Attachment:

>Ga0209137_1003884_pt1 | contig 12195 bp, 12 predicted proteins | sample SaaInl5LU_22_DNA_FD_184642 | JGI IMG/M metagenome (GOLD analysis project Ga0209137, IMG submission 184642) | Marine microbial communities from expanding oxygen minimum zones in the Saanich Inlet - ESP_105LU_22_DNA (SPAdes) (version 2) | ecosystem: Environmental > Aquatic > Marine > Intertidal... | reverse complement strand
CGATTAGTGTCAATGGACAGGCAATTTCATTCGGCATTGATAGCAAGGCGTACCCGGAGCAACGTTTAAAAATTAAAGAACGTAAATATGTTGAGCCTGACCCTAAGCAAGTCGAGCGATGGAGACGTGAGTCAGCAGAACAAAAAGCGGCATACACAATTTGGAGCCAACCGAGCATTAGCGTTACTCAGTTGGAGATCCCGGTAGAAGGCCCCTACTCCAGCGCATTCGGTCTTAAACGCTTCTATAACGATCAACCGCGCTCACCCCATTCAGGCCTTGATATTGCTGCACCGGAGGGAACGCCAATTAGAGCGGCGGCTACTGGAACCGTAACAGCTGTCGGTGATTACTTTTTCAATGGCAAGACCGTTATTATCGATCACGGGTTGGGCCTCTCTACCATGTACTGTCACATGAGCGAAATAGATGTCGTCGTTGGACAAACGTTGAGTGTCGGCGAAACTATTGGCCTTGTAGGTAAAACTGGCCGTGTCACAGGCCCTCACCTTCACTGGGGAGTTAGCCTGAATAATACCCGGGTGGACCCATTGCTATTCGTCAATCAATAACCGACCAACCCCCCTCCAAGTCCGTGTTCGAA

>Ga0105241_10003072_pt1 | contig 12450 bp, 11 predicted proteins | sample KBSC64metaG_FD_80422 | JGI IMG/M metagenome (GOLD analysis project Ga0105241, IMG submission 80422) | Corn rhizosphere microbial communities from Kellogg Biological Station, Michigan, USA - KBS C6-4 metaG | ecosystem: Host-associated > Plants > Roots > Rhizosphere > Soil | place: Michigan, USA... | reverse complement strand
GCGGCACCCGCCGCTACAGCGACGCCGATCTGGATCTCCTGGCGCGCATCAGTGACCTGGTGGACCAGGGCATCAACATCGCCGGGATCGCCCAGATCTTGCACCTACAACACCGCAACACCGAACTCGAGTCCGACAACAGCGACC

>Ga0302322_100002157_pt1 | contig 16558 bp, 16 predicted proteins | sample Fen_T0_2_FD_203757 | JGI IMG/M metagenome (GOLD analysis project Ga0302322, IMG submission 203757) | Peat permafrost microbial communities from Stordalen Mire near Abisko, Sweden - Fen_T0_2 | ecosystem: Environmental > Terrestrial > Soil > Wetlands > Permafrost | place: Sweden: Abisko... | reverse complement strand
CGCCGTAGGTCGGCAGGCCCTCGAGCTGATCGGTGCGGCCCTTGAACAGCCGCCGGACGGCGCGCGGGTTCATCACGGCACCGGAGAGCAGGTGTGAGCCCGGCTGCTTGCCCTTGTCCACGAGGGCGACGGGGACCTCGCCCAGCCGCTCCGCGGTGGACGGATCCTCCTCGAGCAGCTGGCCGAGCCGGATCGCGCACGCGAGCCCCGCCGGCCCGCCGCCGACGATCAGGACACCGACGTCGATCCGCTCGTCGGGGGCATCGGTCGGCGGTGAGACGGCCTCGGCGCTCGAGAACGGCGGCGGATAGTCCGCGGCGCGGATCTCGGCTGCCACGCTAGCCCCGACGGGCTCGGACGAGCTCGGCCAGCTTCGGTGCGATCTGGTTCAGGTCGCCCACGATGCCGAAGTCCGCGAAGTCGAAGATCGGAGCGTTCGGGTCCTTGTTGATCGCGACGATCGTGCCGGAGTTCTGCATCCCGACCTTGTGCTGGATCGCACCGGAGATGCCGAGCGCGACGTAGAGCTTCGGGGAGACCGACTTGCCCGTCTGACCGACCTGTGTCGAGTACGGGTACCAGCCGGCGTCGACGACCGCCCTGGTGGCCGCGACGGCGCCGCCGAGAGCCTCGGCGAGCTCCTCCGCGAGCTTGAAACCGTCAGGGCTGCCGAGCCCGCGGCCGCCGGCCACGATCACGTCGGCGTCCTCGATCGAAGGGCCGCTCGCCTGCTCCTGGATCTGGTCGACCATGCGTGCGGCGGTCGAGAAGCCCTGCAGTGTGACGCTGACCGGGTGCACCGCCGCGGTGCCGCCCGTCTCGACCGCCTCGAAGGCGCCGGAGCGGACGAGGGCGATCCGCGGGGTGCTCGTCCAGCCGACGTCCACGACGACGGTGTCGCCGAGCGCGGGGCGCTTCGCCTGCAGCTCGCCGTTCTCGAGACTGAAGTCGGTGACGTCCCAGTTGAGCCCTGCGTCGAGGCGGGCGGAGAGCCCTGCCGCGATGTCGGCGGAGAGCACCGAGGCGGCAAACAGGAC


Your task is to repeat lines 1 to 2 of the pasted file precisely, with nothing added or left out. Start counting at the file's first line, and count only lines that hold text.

>Ga0209137_1003884_pt1 | contig 12195 bp, 12 predicted proteins | sample SaaInl5LU_22_DNA_FD_184642 | JGI IMG/M metagenome (GOLD analysis project Ga0209137, IMG submission 184642) | Marine microbial communities from expanding oxygen minimum zones in the Saanich Inlet - ESP_105LU_22_DNA (SPAdes) (version 2) | ecosystem: Environmental > Aquatic > Marine > Intertidal... | reverse complement strand
CGATTAGTGTCAATGGACAGGCAATTTCATTCGGCATTGATAGCAAGGCGTACCCGGAGCAACGTTTAAAAATTAAAGAACGTAAATATGTTGAGCCTGACCCTAAGCAAGTCGAGCGATGGAGACGTGAGTCAGCAGAACAAAAAGCGGCATACACAATTTGGAGCCAACCGAGCATTAGCGTTACTCAGTTGGAGATCCCGGTAGAAGGCCCCTACTCCAGCGCATTCGGTCTTAAACGCTTCTATAACGATCAACCGCGCTCACCCCATTCAGGCCTTGATATTGCTGCACCGGAGGGAACGCCAATTAGAGCGGCGGCTACTGGAACCGTAACAGCTGTCGGTGATTACTTTTTCAATGGCAAGACCGTTATTATCGATCACGGGTTGGGCCTCTCTACCATGTACTGTCACATGAGCGAAATAGATGTCGTCGTTGGACAAACGTTGAGTGTCGGCGAAACTATTGGCCTTGTAGGTAAAACTGGCCGTGTCACAGGCCCTCACCTTCACTGGGGAGTTAGCCTGAATAATACCCGGGTGGACCCATTGCTATTCGTCAATCAATAACCGACCAACCCCCCTCCAAGTCCGTGTTCGAA